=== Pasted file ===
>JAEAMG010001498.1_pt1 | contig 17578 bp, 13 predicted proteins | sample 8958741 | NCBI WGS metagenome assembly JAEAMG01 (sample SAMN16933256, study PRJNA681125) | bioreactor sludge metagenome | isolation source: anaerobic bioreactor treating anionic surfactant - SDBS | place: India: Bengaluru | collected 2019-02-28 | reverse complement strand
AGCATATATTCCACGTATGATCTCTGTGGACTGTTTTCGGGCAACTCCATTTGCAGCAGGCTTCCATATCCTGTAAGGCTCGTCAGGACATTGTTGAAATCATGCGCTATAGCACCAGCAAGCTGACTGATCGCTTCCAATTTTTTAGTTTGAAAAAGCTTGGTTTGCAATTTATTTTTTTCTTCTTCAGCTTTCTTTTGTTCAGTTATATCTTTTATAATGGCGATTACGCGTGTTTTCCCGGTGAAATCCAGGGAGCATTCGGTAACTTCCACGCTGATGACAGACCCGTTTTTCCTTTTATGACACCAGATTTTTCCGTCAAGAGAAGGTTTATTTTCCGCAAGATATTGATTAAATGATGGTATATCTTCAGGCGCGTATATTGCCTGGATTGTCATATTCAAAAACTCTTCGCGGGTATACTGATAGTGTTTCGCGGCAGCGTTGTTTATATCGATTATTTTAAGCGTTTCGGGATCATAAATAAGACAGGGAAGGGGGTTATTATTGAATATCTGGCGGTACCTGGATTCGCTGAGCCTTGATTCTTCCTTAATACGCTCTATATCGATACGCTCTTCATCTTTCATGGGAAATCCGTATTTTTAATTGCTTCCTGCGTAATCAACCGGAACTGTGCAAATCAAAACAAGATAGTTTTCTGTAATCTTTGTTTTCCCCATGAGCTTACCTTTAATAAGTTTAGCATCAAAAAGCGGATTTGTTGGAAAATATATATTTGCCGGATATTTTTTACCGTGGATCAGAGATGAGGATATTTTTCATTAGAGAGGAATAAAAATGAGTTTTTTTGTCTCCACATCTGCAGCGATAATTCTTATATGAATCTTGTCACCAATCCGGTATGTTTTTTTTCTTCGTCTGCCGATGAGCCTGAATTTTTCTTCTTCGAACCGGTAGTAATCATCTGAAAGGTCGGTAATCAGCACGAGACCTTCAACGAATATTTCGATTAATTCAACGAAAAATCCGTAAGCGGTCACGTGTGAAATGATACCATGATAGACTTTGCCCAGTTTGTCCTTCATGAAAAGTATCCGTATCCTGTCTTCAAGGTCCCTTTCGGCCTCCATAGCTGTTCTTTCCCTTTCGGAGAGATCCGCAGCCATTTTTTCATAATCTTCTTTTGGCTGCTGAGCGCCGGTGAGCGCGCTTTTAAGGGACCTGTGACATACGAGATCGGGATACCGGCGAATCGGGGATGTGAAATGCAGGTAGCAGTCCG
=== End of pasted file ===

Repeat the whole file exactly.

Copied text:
>JAEAMG010001498.1_pt1 | contig 17578 bp, 13 predicted proteins | sample 8958741 | NCBI WGS metagenome assembly JAEAMG01 (sample SAMN16933256, study PRJNA681125) | bioreactor sludge metagenome | isolation source: anaerobic bioreactor treating anionic surfactant - SDBS | place: India: Bengaluru | collected 2019-02-28 | reverse complement strand
AGCATATATTCCACGTATGATCTCTGTGGACTGTTTTCGGGCAACTCCATTTGCAGCAGGCTTCCATATCCTGTAAGGCTCGTCAGGACATTGTTGAAATCATGCGCTATAGCACCAGCAAGCTGACTGATCGCTTCCAATTTTTTAGTTTGAAAAAGCTTGGTTTGCAATTTATTTTTTTCTTCTTCAGCTTTCTTTTGTTCAGTTATATCTTTTATAATGGCGATTACGCGTGTTTTCCCGGTGAAATCCAGGGAGCATTCGGTAACTTCCACGCTGATGACAGACCCGTTTTTCCTTTTATGACACCAGATTTTTCCGTCAAGAGAAGGTTTATTTTCCGCAAGATATTGATTAAATGATGGTATATCTTCAGGCGCGTATATTGCCTGGATTGTCATATTCAAAAACTCTTCGCGGGTATACTGATAGTGTTTCGCGGCAGCGTTGTTTATATCGATTATTTTAAGCGTTTCGGGATCATAAATAAGACAGGGAAGGGGGTTATTATTGAATATCTGGCGGTACCTGGATTCGCTGAGCCTTGATTCTTCCTTAATACGCTCTATATCGATACGCTCTTCATCTTTCATGGGAAATCCGTATTTTTAATTGCTTCCTGCGTAATCAACCGGAACTGTGCAAATCAAAACAAGATAGTTTTCTGTAATCTTTGTTTTCCCCATGAGCTTACCTTTAATAAGTTTAGCATCAAAAAGCGGATTTGTTGGAAAATATATATTTGCCGGATATTTTTTACCGTGGATCAGAGATGAGGATATTTTTCATTAGAGAGGAATAAAAATGAGTTTTTTTGTCTCCACATCTGCAGCGATAATTCTTATATGAATCTTGTCACCAATCCGGTATGTTTTTTTTCTTCGTCTGCCGATGAGCCTGAATTTTTCTTCTTCGAACCGGTAGTAATCATCTGAAAGGTCGGTAATCAGCACGAGACCTTCAACGAATATTTCGATTAATTCAACGAAAAATCCGTAAGCGGTCACGTGTGAAATGATACCATGATAGACTTTGCCCAGTTTGTCCTTCATGAAAAGTATCCGTATCCTGTCTTCAAGGTCCCTTTCGGCCTCCATAGCTGTTCTTTCCCTTTCGGAGAGATCCGCAGCCATTTTTTCATAATCTTCTTTTGGCTGCTGAGCGCCGGTGAGCGCGCTTTTAAGGGACCTGTGACATACGAGATCGGGATACCGGCGAATCGGGGATGTGAAATGCAGGTAGCAGTCCG